Total Cost of Ownership (TCO) sounds like a highly abstract concept. But it’s really not. It’s also something that churches—sadly—tend to miss out on.
TCO is simply a calculation of what a particular product or service is going to cost you during it’s life. It has become popular in automotive circles, with some manufacturers boasting about the fact that while their car might cost a little more to buy, it will cost less to own. At least in theory.
Missing TCO Calcuations
TCO can be missed in several ways. Sometimes, a church will buy a particular piece of gear—sometimes a very expensive piece—that will dig into their cash reserves pretty significantly.
Projectors are a great example of this. A really high-end projector can cost well over $20,000-50,000. That’s a lot of money.
However, it will also cost somewhere between $2,000 and $6,000 to re-lamp it. And at that brightness level, re-lamping is going to happen every 500-800 hours of use, which is right around a year (at least for us).
So not only did you spend, let’s call it $30K, on a projector, you can figure on another $20K in lamps over the next 5-7 years of life. And we haven’t even talked about filter replacements, electricity costs or service.
Costs on this imaginary projector (that’s not that imaginary) will easily exceed $60K over the life of the unit. Did anyone think about that or did the initial purchase price double as a complete surprise?
Other times, a church will buy the cheapest piece of gear they can find, thinking they are saving money. However, what they find out is that the consumeables cost of that gear is far more expensive than a slightly more expensive piece of gear. Ink jet printers are a classic example here.
But I’ve also seen churches replace older, heavy duty color laser printers with newer “cheaper” ones because the toner cartridges are half the cost of the old ones. What no one noticed was that the new cartridges last about eighth as many pages, which about quadruples the per page costs and aggravates the users who find the printers always out of toner.
Do Your Homework
Sometimes it’s hard to choose between two seemingly comparable pieces of equipment. What you need to look at, besides initial cost, is total operating costs.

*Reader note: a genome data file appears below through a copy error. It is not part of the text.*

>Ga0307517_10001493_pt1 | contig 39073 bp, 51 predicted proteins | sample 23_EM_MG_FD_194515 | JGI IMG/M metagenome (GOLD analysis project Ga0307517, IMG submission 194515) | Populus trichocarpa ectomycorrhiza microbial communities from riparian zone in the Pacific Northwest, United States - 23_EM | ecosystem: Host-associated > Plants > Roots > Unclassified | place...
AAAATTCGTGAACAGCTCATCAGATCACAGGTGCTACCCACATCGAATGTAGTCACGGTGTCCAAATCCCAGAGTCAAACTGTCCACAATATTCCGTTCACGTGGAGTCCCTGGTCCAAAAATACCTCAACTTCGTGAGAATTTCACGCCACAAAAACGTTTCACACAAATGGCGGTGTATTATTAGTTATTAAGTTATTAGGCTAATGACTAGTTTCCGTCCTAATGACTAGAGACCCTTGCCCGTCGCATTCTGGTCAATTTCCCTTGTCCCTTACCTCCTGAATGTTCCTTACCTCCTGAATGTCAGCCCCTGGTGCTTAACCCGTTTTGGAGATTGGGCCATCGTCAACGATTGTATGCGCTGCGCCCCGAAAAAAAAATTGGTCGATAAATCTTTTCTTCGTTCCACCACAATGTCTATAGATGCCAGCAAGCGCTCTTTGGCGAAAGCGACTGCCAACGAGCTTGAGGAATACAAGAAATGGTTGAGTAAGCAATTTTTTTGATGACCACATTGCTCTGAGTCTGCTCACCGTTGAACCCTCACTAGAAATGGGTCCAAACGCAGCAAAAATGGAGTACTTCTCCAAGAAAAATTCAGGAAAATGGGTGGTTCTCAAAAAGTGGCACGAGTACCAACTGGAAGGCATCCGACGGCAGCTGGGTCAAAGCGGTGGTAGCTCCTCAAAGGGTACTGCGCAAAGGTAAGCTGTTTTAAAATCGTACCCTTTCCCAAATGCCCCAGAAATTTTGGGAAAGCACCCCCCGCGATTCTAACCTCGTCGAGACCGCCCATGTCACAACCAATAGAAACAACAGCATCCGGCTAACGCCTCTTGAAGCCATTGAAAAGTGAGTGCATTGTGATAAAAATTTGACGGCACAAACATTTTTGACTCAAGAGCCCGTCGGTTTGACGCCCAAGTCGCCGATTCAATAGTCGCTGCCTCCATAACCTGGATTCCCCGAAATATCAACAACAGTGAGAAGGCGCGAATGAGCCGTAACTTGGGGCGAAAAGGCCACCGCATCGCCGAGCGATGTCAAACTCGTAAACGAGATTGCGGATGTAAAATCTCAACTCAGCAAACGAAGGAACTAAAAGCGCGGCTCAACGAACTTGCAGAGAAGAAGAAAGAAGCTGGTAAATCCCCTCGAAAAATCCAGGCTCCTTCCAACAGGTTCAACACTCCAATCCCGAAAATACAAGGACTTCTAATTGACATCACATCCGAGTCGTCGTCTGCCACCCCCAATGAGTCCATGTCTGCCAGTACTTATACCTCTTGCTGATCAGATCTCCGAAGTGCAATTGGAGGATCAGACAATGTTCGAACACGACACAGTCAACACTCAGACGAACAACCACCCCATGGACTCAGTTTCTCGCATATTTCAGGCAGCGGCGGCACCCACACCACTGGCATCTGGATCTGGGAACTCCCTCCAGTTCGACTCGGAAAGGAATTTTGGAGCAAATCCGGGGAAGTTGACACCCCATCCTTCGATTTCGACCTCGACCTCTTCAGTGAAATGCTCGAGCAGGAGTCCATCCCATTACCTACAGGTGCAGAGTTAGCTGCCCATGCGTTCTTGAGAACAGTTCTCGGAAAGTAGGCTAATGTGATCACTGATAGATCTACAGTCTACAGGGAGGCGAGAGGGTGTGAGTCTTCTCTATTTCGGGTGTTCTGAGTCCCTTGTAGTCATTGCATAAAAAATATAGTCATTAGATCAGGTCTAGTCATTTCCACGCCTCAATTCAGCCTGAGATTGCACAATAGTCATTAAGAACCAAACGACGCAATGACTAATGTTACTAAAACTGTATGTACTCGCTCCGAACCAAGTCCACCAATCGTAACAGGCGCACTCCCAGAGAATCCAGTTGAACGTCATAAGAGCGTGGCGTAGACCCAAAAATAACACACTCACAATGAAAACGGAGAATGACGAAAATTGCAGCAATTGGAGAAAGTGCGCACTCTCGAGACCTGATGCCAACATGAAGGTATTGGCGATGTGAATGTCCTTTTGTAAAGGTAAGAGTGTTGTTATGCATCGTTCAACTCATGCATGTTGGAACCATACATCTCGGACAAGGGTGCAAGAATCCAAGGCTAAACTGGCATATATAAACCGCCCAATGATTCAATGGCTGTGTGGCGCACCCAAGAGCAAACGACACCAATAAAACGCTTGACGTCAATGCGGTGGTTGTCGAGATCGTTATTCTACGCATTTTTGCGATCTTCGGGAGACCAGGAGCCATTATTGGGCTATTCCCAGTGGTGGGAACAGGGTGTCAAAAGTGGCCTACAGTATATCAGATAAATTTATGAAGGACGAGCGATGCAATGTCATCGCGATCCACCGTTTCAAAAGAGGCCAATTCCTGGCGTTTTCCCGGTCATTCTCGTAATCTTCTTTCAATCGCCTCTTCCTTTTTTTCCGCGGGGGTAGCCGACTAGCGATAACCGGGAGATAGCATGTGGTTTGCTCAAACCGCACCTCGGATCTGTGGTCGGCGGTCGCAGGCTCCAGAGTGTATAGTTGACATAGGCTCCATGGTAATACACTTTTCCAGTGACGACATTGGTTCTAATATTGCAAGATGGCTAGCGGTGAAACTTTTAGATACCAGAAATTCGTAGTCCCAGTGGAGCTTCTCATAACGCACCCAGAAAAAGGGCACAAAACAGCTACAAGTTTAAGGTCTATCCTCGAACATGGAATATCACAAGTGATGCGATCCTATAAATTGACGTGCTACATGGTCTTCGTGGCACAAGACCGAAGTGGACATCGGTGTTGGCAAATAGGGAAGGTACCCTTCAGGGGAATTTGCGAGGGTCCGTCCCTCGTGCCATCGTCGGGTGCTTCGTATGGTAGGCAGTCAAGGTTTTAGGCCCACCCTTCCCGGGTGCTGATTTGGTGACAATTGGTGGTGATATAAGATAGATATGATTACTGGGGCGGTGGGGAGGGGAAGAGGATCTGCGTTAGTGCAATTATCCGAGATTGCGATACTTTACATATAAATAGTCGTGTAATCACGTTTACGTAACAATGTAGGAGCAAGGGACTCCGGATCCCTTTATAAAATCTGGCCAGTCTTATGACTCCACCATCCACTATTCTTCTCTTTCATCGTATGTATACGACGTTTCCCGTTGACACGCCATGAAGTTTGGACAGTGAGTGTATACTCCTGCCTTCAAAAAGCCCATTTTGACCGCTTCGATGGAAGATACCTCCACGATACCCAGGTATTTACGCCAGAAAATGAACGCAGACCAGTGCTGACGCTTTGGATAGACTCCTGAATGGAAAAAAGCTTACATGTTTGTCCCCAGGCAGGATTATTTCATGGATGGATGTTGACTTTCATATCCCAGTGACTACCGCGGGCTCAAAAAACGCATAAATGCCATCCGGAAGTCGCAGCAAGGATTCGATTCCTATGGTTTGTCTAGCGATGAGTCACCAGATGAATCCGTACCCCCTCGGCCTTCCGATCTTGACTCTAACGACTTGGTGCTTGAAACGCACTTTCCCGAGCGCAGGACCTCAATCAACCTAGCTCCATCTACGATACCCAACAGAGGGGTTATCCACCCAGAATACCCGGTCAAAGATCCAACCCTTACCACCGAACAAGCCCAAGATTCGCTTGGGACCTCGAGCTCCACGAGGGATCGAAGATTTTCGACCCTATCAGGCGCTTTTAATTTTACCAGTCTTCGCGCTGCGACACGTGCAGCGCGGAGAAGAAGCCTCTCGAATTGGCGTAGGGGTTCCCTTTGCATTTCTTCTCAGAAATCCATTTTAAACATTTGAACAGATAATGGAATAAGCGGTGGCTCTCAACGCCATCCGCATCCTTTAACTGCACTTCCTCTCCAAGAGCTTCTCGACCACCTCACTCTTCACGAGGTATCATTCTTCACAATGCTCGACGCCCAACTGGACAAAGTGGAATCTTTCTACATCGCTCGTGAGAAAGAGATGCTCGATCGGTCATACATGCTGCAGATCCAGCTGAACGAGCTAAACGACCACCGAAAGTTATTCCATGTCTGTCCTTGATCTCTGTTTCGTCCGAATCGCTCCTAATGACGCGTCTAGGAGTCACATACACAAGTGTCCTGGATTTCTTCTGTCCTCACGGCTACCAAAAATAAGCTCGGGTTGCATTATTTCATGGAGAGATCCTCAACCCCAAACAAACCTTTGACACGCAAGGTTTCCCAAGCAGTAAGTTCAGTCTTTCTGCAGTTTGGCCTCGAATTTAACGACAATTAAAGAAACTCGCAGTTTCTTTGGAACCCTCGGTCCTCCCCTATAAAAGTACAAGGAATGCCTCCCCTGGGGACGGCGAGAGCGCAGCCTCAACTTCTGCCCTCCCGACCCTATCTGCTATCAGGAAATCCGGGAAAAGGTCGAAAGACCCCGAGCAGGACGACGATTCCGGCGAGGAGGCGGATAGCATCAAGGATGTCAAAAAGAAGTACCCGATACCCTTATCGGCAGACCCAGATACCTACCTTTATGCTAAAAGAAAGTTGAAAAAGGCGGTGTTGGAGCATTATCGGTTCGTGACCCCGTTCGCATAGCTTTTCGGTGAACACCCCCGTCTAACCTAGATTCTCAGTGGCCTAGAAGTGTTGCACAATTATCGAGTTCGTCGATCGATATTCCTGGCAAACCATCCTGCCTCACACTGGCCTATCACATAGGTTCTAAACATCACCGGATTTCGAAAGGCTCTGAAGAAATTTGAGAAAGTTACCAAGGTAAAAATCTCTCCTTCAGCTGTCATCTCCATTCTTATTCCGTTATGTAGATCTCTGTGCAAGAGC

I’ve compared projectors based on bulb and filter life plus electricity and found brand A to be almost 50 percent less expensive over a 5-year period than brand B. And these are projectors who’s output and picture quality are close enough to being called “the same.”
Rechargeable batteries are another great example. Yes it might cost you a few hundred dollars to get into the game once you figure chargers and the initial stock of batteries. But from that point on, your annual battery costs drop to under $100 to handle replacements.
For us, we went from spending over $1,500/year to about $200; and the only reason I spend that much is because we now have five rooms using rechargeable cells, and the ones in the student rooms go missing more regularly.
It’s Real Stewardship
If you want to win friends and influence people, especially your senior leadership, continually present them with plans that demonstrate you know how to make purchases that represent an excellent value over time. Showing them that you’ve done TCO calculations, and have chosen equipment with that in mind will show them you’re serious about leading your department well.
Of course, TCO doesn’t tell the whole story; it’s just one data point. But it’s an important one. You still have to consider usability, whether the product fits your needs and if the volunteers can use it. Still, TCO can often be the tipping point between brand A and brand B. Choosing the one with the lower overall lifetime cost will pay off in more ways that one.